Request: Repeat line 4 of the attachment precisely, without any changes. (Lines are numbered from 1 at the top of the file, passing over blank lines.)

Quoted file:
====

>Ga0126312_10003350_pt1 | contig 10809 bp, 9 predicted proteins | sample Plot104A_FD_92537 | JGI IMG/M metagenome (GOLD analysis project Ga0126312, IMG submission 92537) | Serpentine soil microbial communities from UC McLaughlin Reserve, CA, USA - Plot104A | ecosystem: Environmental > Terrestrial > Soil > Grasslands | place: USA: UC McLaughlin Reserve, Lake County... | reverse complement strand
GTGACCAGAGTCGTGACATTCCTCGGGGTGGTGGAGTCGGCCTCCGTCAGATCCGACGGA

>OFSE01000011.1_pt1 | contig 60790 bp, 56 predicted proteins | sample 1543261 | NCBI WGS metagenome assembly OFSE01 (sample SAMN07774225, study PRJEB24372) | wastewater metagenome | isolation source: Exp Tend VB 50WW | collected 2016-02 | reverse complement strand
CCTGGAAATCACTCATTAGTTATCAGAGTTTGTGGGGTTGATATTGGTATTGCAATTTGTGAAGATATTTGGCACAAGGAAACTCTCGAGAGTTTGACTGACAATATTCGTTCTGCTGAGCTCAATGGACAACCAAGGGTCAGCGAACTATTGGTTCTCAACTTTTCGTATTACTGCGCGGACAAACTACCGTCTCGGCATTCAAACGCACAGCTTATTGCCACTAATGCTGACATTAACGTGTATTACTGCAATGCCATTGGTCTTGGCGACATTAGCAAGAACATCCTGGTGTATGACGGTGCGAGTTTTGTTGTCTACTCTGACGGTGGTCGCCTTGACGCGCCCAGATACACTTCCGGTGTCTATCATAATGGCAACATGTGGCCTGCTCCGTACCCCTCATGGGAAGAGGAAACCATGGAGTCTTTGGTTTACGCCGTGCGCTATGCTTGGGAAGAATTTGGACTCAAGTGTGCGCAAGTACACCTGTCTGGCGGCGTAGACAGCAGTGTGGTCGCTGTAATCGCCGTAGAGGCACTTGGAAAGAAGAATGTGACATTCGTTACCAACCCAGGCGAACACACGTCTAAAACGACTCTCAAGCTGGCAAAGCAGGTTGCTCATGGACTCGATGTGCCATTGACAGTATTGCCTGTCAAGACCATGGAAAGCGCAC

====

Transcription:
CCTGGAAATCACTCATTAGTTATCAGAGTTTGTGGGGTTGATATTGGTATTGCAATTTGTGAAGATATTTGGCACAAGGAAACTCTCGAGAGTTTGACTGACAATATTCGTTCTGCTGAGCTCAATGGACAACCAAGGGTCAGCGAACTATTGGTTCTCAACTTTTCGTATTACTGCGCGGACAAACTACCGTCTCGGCATTCAAACGCACAGCTTATTGCCACTAATGCTGACATTAACGTGTATTACTGCAATGCCATTGGTCTTGGCGACATTAGCAAGAACATCCTGGTGTATGACGGTGCGAGTTTTGTTGTCTACTCTGACGGTGGTCGCCTTGACGCGCCCAGATACACTTCCGGTGTCTATCATAATGGCAACATGTGGCCTGCTCCGTACCCCTCATGGGAAGAGGAAACCATGGAGTCTTTGGTTTACGCCGTGCGCTATGCTTGGGAAGAATTTGGACTCAAGTGTGCGCAAGTACACCTGTCTGGCGGCGTAGACAGCAGTGTGGTCGCTGTAATCGCCGTAGAGGCACTTGGAAAGAAGAATGTGACATTCGTTACCAACCCAGGCGAACACACGTCTAAAACGACTCTCAAGCTGGCAAAGCAGGTTGCTCATGGACTCGATGTGCCATTGACAGTATTGCCTGTCAAGACCATGGAAAGCGCAC